Hand-held or Hafted?


nubian scraper msa 2 nubian scraper

This is a bifacial cortical „scraper” from the MSA of Upper Egypt, made from a flat chert pebble most probably made for a hand-held use.

Bifacial Tools act as blanks for different kinds of working. The tool thus acts as a “matrix”, which requires functional technical traits for its transformative (prepared area) and prehensile parts. The active edges are arranged on this matrix according to the intended function. We know variable prehensile modes like the hand-held mode, hand-held with a wrapping, or various hafting arrangements.

For long time it was suggested that it would it impossible to detect repetitive micro traces of a hand-held use and in many studies the identifications of hand-held use were based solely on the absence of convincing evidence for hafting. Anyhow prehension wear creates an extremely recurrent pattern, as  demonstrated by Rots during the last years. Compared to hafting, prehension scarring is more limited and scars are smaller and more evenly sized. (http://upers.kuleuven.be/en/book/9789058678010.  ).

It is important to know, that cortical regions on a tool are areas, where no potential wear can form. Cortical regions are usually impossible to analyse by a microtraceological approach, although their prehensile qualities may be obvious, as shown by the artifact in this post or cortical scrapers from a Quina or Yabrudian context. Some researchers even see the boundary between the Acheulo-Yabrudian and the Levallois-Mousterian in the Levant as a shift from hand-held to hafted tools.

On the other hand  an “intuitive” approach without microtraceology can be misleading. Keilmesser, which in our imagination would be optimal for a  hand-held use were often hafted as shown from the Micoquian ( KMG) strata of the  Sesselfelsgrotte (Bavaria/Germany).

Now let’s take a further step: Is there any certainty that the scraper of this post is a scraper?

Adhesives for composite Tools during the Acheulian?

The invention of Hafting and Backing


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About Katzman

During my whole life I was fascinated by stone age artefacts. Not only the aesthetic qualities of these findings, but also the stories around them and the considerations arising from their discovery, are a part of my blog. Comments and contributions are allways welcome!

About me: J.L. Katzman (Pseudonym). Born in Vienna. Left Austria in 1974 and did not regret. Studied Medicine and Prehistory at a German University. Member of a Medical Department at a German University.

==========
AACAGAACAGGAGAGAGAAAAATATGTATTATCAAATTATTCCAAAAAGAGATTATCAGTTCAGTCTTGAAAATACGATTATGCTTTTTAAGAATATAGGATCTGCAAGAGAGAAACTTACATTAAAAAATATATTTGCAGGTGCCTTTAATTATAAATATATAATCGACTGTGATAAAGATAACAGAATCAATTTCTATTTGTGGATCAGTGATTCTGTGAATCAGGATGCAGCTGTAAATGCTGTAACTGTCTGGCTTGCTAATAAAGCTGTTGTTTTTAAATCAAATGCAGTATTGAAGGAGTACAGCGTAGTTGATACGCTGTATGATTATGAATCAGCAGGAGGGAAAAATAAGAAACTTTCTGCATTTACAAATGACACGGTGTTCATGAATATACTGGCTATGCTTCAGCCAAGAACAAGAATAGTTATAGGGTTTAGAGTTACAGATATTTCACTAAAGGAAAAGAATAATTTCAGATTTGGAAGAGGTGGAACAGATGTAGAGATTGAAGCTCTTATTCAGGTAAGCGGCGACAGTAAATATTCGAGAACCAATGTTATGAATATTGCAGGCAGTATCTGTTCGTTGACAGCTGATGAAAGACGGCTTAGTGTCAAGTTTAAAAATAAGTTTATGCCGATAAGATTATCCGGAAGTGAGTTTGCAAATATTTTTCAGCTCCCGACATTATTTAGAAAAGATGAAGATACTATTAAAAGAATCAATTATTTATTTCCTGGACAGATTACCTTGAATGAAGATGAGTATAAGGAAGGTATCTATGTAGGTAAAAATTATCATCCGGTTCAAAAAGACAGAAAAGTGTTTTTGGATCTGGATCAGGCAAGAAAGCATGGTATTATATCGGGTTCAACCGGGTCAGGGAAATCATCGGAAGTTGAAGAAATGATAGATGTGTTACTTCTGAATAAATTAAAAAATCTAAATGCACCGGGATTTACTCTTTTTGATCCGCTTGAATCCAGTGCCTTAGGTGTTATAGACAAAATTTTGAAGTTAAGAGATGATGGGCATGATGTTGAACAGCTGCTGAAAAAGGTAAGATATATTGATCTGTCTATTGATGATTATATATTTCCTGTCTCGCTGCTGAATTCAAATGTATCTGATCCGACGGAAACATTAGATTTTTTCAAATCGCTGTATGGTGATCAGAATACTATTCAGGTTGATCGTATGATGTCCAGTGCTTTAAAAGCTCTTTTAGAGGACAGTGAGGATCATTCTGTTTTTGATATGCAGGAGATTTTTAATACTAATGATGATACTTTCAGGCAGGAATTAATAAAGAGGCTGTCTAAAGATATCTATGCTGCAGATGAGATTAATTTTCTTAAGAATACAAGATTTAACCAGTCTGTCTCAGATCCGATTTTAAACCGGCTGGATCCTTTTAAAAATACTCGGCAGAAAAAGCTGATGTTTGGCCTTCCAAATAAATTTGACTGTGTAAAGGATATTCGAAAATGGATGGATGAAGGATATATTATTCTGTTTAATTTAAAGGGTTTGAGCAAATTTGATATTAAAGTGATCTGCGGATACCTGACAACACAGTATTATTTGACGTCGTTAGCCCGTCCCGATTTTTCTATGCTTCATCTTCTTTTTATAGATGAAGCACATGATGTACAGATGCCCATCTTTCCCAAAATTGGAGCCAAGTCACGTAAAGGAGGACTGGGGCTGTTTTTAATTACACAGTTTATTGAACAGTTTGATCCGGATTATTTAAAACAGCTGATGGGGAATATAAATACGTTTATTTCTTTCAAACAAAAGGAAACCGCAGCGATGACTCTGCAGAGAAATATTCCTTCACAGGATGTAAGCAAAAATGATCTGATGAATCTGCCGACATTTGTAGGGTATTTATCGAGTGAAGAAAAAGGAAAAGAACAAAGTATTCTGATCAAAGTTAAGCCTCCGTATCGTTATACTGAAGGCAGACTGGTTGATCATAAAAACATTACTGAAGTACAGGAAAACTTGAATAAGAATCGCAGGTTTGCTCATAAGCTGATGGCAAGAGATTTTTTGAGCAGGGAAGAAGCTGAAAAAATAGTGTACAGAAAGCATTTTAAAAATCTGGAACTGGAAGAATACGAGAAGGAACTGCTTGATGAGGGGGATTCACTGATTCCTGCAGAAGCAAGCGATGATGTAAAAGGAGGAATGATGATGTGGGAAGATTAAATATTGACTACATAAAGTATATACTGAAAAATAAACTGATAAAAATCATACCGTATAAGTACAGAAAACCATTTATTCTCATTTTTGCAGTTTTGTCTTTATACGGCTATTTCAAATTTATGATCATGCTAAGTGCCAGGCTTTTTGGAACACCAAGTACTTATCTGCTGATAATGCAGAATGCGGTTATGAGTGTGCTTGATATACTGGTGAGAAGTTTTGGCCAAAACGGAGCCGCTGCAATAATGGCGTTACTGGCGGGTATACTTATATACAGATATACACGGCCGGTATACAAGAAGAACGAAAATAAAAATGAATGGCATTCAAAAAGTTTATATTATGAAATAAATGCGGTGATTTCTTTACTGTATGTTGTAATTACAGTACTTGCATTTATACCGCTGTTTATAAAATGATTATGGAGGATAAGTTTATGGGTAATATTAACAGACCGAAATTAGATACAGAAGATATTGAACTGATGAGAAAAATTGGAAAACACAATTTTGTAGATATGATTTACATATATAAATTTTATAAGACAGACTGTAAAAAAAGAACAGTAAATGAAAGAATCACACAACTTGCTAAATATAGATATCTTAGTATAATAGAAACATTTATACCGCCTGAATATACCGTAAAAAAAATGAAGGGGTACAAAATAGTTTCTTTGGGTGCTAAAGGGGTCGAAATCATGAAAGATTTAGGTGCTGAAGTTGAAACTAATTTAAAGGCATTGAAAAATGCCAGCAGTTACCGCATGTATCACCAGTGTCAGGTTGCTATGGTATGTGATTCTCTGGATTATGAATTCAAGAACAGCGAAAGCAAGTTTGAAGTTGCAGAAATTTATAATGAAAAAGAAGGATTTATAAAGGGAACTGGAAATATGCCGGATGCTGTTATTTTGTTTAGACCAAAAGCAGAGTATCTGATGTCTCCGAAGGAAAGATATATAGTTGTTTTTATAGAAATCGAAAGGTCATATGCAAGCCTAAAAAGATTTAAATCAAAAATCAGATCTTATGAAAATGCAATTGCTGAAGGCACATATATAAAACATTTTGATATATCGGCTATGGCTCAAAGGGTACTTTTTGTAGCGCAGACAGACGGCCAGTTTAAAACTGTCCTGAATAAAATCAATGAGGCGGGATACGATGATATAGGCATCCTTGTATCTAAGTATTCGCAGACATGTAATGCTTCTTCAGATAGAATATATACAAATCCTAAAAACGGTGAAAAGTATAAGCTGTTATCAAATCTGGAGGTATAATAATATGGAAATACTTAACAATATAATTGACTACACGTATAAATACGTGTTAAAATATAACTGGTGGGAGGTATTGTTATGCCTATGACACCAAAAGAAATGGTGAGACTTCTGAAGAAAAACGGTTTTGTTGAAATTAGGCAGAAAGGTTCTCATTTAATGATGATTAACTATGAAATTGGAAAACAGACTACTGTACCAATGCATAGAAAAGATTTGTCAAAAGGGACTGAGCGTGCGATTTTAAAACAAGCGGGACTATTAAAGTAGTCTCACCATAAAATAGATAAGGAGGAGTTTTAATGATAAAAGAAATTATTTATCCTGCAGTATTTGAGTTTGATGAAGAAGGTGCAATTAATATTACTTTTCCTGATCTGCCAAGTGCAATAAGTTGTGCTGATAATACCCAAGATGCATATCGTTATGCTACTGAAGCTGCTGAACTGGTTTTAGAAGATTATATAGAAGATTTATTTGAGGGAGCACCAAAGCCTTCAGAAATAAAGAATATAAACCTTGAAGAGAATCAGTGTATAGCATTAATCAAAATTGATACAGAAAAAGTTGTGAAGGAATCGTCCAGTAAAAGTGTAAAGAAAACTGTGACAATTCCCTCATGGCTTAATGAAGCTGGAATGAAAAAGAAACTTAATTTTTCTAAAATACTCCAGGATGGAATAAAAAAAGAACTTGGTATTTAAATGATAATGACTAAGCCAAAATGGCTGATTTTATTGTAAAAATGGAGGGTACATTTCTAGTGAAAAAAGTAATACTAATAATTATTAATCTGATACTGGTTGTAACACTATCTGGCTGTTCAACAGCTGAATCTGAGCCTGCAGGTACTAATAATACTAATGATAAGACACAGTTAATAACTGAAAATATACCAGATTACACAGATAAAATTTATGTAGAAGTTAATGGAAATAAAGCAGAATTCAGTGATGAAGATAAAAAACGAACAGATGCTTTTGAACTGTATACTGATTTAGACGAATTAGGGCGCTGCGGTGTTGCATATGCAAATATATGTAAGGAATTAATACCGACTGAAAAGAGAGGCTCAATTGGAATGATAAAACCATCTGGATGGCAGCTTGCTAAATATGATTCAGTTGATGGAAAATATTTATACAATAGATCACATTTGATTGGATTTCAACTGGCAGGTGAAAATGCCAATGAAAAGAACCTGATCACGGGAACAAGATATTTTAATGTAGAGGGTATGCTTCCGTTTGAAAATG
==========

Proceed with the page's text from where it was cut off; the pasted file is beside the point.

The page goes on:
Copyright 2010-2017 by JLK. All Rights Reserved. You are welcome to use material in these posts so long as you cite the work.

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2 Responses to Hand-held or Hafted?

  1. Craig Riedl says:

    I notice in many of the posts that an item is refered to as a scraper. I would think that certanly many items with a steep edge such as thumb scrapers are indeed scrapers as well as other larger items. Use wear would certainly show the items to be scrapers. The above item could certainly be a scraper but it could function as cutting tool on it’s distal end.
    Hand axes have been shown by testing to be very effective for cutting through the hide of an animal as well as removing flesh from bones. Also cutting through connecting tussue at bone juntions. Of course smaller unretouched flakes work well to cul flesh also. I beleive a hand held larger tool even one dressed along one face is eiser to hold and manipulate during the dressing of animals. No hafting is necessary.

  2. Douglas Todd says:

    I’ve seen these tools on the desert floor in Western Sahara, exactly like this one pictured. I guess we need a definition of scraper/scraping and go from there. Many of the tools I analyze here in Canada that are deemed scrapers have that steep re touch along the working end Craig speaks of and then there are expedient scrapers formed along a margin of a flake/debitage that lacks a classic scraper work end but use wear analysis shows the rounding polish etc left my scraping an animal hide or vegetation. I am are a pebble/cobble scraper with a modified edge as the one pictured was used for not only scraping but cutting, hacking, scratching, chopping ….

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